February 23, 2020
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‘Complete streets’ make Maine communities more walkable, bikeable, livable

With over 92,000 riders logging nearly 38 million miles from May 1 to Sept. 30, the People for Bikes’ 2015 National Bike Challenge surpassed its goals of registering 75,000 riders to pedal 35 million miles. The Bicycle Coalition of Maine saw 230 Maine cyclists register for the national challenge and ride over 157,000 miles.

U.S. Surgeon General Vivek Murthy this fall issued a walk challenge of sorts with his report “ Step It Up,” a call to action for more walking by Americans and more walkable communities in the United States. At a September launch for this campaign, Murthy noted the U.S. has lost “the culture of physical activity.” The public health benefits of increasing physical activity among children and adults are many, including improved cardiorespiratory fitness and bone health, lower risk of heart disease and stroke, prevention of falls and reduced depression.

As little as 30 minutes of moderate exercise — such as walking or biking — per day could help prevent the chronic diseases from which most Americans die, according to Murthy. Yet nearly half of the country’s population lives in communities where walking is difficult and dangerous. But there are ways we can make Maine communities more livable, walkable and “bikeable.”

There is a worldwide movement to create more livable communities, especially for older adults. But not just older adults benefit from this increased attention to bicycle lanes and pedestrian and public transportation options. Millennials in Maine, like their counterparts across the country, are choosing to walk, bike, and use public transport at a higher rate than their parents and grandparents, the BDN noted in August. We should do everything we can to support this healthier and more environmentally conscious trend among young adults.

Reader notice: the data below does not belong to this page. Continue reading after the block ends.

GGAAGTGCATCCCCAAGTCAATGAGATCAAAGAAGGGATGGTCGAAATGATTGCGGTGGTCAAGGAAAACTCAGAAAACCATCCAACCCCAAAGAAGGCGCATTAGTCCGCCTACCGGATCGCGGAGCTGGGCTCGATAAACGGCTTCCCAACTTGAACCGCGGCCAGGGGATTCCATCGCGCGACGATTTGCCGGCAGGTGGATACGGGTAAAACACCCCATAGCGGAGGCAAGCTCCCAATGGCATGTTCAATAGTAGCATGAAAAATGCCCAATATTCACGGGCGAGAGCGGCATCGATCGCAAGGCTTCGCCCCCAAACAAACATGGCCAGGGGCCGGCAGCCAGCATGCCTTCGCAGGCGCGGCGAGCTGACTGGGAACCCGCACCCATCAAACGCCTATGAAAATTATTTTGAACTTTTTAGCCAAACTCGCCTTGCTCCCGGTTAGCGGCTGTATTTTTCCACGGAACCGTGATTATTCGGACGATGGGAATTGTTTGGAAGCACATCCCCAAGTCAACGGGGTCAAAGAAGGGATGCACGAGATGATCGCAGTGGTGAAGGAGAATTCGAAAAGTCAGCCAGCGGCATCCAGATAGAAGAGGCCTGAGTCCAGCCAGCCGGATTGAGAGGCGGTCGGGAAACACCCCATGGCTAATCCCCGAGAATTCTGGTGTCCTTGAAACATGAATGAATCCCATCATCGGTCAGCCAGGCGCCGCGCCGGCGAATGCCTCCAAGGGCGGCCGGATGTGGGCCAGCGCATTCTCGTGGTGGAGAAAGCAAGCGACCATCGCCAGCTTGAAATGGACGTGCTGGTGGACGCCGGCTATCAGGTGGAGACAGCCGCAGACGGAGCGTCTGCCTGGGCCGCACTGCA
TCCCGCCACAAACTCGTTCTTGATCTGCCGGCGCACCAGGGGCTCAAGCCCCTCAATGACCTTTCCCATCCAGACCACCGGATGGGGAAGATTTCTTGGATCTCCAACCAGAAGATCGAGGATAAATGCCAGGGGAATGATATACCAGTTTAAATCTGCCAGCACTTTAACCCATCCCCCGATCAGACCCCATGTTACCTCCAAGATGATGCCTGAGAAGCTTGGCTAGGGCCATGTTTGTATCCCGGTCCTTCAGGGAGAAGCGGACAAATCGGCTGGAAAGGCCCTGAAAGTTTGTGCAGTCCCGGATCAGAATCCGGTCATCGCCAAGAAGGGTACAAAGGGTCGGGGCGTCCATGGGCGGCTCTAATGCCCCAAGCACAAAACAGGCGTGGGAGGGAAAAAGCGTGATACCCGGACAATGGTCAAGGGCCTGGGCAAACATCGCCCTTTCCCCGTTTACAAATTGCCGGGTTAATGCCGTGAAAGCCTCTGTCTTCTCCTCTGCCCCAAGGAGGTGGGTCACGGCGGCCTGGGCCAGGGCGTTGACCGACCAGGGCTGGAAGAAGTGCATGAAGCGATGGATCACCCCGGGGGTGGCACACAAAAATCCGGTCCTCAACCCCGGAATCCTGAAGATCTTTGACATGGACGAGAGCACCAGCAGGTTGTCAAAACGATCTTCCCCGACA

Some states and communities are implementing a “ complete streets” approach that aims to make streets safe and convenient for travel by car, foot, bicycle and transit, regardless of age or ability. In one poll conducted to inform this approach, 40 percent of adults 50 and older reported inadequate sidewalks or busy streets that were unsafe to cross in their communities. Half of those reporting such problems said they would walk, bicycle or take the bus more if those problems were fixed.

Thankfully, a number of communities in Maine, including Bangor and Portland, have adopted this “complete streets” approach for infrastructure development. Residents are already seeing and approving of the changes. Future developments along these lines will require our continued support — and funding.

Such investments save lives in two ways: in the short term, fewer pedestrians are killed by cars; in the long term, we all have the opportunity to improve our health by actively enjoying Maine’s beautiful outdoors.

One opportunity is LD 193, a bill introduced this past legislative session by state Sen. Cathy Breen, D-Falmouth, which proposes investing $13 million for the design and construction of 50 approved bicycle and pedestrian projects across Maine. Lawmakers will take up this bill in January and it deserves support because of its potential to make Maine communities safe and more appealing to those who want — and, per Surgeon General Murthy, need — to walk, bike or roll.

Recent traffic problems at Acadia National Park demonstrate that we can threaten the very environments we want to appreciate by relying too much on our cars. It isn’t necessary to use a car to do errands around town, to go for scenic rides or to go out for daily walks. But with a history of incomplete streets and a planning infrastructure focused on cars, these activities today can certainly require significantly greater effort and entail risk.

When we are all more at ease and safer to challenge ourselves to walk, pedal our bikes, roller blade and move our wheelchairs and wheeled walkers, we will be healthier. Moreover, by making our communities more walking- and biking-friendly, we will add to the opportunities to keep older Mainers aging well, and to the attractions that bring young adults (back) to live, work, and raise families in our beautiful state.

Susan Buzzell is an independent blogger and cyclist living in Orono. Sandy Butler is professor of social work and graduate program coordinator in the School of Social Work at the University of Maine. Butler is a member of the Maine chapter of the national Scholars Strategy Network, which brings together scholars across the country to address public challenges and their policy implications. Members’ columns appear in the BDN every other week.


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